1. An image quality that is unsurpassed for the price point
2. A build quality that is second-to-none
Pentax made 4 series of lenses going back to the late-’50s. There were:
Super-Multi-Coated Takumar (S-M-C)
SMC Takumar (mostly cosmetic differences)
I try to get the S-M-C and later lenses for the better coating; evidently at the time Pentax had developed the best lens coating available and nearly every other lens maker was paying Pentax for the technology. I’m not planning to write a detailed history of the brand here, so I’ll stop with what I’ve said. A lot of my early information came from this site, very helpful.
Since it’s been 5.5 years since my last post professing my love of Pentax I thought I’d go back through the archives and compile some of my favorite pictures; they’re generally in order of when I shot them and it should be readily apparent how much Tri-X I’ve been shooting (a lot) compared to everything else (not much).
These lenses have a special character which I really like, they’re plenty sharp too, and extremely sturdy (also: damn heavy). Hold one in your hands and turn the focus ring: if this doesn’t make you want to try a Spotmatic out at least once then I don’t think we can be friends. I will however understand if it doesn’t become your main camera outfit after shooting one because there are other SLR systems that are much more advanced. That’s ultimately what made me move on. We had a good run together and I’m sorry to say goodbye to these wonderful lenses. If only Pentax had made a body worthy of their greatness!
The Spotmatics are a great line of cameras but do have some inherent weaknesses which were never overcome. Build quality is standard 1960s which is to say solid and sturdy, no complaints there. I learned to live with stop-down metering, and screw-mount lenses. Actually if both bodies are hanging around my neck I’m much more comfortable unscrewing a Takumar than a Nikkor, so far! Though considering the modular (and advanced) features of the older Nikon F, Pentax did make some pretty strange choices in camera design at the time, for all that they did right. The most complained-about features (screw mount and stop-down metering) were corrected by the mid-’70s but quality started dropping fast soon after, about the time they went to the M-series lenses. I used to wonder why Pentax got such a bad wrap but can start to understand with some of the later stuff where they obviously had to introduce cost-cutting measures to keep going. They still made some quality gear (including their first and only pro-level camera starting in 1980) but eventually were acquired by the closely-associated budget line, Ricoh. Pentax was always playing catch-up to other brands and trying to recapture their former glory by then.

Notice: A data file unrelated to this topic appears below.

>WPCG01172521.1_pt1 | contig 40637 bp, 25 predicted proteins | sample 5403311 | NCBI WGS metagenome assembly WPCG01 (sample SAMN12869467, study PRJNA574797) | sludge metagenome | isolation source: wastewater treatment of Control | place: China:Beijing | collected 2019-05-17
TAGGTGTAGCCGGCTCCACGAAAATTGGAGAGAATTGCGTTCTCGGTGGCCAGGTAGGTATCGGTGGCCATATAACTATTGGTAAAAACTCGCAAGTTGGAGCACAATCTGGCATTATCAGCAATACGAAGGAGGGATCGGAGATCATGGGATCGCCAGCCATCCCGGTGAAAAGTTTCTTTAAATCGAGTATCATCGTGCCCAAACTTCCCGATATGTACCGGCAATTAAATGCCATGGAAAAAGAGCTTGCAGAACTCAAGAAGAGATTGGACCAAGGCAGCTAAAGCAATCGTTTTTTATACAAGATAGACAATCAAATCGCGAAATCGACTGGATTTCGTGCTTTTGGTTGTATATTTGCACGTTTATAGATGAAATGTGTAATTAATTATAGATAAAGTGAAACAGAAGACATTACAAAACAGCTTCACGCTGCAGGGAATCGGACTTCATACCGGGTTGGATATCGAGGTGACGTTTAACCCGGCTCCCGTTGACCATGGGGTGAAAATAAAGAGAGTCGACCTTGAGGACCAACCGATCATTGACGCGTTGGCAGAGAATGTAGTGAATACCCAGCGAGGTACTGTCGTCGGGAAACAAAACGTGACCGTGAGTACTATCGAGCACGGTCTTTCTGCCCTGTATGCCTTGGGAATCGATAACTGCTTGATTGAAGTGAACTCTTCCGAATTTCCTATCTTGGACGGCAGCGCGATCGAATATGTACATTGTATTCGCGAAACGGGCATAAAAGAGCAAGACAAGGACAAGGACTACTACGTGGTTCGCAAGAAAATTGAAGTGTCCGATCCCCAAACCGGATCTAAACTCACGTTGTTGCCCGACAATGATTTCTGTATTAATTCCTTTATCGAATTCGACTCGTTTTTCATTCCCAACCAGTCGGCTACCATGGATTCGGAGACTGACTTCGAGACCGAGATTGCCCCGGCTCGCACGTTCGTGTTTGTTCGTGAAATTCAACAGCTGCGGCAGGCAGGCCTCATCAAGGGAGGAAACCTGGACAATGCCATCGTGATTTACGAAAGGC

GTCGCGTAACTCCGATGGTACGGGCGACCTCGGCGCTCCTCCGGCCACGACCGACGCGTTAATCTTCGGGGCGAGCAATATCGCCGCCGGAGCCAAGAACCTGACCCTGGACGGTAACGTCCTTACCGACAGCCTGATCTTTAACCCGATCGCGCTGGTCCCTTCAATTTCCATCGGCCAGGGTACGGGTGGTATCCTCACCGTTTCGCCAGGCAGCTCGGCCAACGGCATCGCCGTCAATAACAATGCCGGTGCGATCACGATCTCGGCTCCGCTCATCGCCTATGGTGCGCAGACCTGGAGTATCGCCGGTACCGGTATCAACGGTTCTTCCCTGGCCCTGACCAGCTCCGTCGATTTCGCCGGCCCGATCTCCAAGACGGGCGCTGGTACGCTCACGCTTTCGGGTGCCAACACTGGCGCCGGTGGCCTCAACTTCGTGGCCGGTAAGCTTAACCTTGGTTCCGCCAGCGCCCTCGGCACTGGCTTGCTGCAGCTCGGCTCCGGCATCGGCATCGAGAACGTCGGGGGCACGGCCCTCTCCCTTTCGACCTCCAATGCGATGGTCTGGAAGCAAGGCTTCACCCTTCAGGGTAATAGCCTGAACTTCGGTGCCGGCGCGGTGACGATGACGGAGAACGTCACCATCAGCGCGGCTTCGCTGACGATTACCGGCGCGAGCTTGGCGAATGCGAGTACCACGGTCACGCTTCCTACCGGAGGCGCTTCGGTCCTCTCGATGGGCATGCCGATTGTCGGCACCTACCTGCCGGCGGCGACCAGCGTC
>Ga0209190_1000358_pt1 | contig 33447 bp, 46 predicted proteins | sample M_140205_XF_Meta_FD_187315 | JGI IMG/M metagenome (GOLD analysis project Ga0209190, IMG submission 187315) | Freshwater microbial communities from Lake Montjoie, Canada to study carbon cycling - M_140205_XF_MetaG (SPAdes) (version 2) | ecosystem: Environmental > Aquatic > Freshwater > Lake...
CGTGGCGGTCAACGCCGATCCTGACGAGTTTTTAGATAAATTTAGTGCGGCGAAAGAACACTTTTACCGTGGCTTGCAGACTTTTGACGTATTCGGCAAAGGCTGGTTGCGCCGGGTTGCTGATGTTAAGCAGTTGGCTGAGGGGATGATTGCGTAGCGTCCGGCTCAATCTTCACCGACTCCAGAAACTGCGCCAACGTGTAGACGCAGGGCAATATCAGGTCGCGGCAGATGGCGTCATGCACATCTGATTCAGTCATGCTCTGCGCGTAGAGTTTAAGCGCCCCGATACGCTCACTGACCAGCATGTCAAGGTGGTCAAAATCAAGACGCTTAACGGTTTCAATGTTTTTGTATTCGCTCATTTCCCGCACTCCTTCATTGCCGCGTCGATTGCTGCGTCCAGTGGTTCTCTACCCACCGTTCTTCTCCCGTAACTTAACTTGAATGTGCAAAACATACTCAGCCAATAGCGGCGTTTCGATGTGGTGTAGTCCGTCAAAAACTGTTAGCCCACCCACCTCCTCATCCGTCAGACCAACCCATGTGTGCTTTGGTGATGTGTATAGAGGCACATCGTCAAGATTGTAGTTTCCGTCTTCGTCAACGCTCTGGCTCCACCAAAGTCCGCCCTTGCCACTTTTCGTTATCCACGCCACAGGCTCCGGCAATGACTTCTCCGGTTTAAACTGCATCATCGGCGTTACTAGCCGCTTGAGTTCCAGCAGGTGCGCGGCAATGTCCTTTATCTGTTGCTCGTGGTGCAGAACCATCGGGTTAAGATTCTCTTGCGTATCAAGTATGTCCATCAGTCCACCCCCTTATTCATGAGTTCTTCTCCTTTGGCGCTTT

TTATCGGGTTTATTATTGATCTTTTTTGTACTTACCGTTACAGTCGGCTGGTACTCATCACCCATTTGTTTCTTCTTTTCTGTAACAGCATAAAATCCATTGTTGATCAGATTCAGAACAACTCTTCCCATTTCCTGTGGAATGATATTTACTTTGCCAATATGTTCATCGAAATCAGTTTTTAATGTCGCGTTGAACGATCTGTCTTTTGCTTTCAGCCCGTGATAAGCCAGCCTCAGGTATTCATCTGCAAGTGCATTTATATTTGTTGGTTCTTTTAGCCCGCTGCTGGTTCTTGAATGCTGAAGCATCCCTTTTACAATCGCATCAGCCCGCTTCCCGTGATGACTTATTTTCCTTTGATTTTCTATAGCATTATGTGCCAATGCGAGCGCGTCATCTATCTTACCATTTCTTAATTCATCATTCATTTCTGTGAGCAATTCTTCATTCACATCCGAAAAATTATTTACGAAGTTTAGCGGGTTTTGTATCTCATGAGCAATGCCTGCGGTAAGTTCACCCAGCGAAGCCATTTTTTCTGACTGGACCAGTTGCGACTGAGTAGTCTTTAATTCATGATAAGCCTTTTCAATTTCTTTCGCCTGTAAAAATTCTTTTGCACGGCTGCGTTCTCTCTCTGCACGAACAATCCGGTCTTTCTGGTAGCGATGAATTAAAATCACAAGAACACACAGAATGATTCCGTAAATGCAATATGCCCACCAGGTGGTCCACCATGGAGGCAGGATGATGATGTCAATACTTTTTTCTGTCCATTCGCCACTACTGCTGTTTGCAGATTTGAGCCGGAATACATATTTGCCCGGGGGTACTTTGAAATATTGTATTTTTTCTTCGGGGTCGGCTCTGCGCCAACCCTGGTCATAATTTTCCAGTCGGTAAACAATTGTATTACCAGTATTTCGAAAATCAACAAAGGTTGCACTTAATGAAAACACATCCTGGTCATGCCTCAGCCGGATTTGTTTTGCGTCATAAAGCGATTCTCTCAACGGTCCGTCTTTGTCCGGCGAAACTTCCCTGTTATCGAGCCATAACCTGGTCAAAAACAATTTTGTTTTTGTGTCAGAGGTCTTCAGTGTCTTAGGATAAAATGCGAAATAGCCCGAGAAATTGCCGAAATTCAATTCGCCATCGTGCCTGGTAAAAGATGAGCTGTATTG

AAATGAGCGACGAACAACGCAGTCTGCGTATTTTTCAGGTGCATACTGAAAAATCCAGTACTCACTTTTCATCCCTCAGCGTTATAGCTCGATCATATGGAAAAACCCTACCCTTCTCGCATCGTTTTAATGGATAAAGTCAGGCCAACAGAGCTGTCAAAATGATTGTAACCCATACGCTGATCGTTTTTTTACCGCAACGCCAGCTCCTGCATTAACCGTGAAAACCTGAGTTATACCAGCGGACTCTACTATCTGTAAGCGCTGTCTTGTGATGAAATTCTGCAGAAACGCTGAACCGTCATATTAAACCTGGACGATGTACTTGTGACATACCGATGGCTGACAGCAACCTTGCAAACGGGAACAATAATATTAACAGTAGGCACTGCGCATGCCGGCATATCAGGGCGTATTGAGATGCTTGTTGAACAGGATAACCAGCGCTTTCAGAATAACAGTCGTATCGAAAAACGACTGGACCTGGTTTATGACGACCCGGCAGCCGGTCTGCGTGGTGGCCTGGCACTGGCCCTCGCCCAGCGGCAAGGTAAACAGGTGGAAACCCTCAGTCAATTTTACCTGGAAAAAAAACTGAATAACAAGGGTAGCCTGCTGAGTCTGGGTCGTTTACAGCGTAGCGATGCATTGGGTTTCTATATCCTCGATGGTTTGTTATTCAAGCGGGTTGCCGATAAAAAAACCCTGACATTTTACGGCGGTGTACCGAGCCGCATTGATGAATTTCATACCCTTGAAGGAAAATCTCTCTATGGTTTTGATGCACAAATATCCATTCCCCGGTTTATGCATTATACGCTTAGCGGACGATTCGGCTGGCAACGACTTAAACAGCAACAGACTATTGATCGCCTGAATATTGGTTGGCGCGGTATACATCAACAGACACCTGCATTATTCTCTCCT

But it was just about 10 years ago that I first bought a Spotmatic (an SPII) with my first Takumar, at a garage sale for $5.00. It looked pretty much like my mom’s Minolta XG-A (chrome and black) and I didn’t know that the lens was made by the same company as the body; I almost didn’t buy the camera because I thought I was getting a cheap off-brand lens, but at $5.00 it was still a deal so I took it. I asked the owner if there were other lenses that I couldn’t see but she said no. Later I studied the lens and body closer and did find that they both had Asahi marked on them so I knew at least I wasn’t getting an off-brand lens thankfully. Shooting a few rolls in 2010 convinced me that this lens was something special so even with acquiring a few more advanced cameras soon after I kept coming back to the Spotmatic, kept buying Takumar lenses. I’m sure I’ll still pull out the system from time to time, I’m certainly not planning on getting rid of it.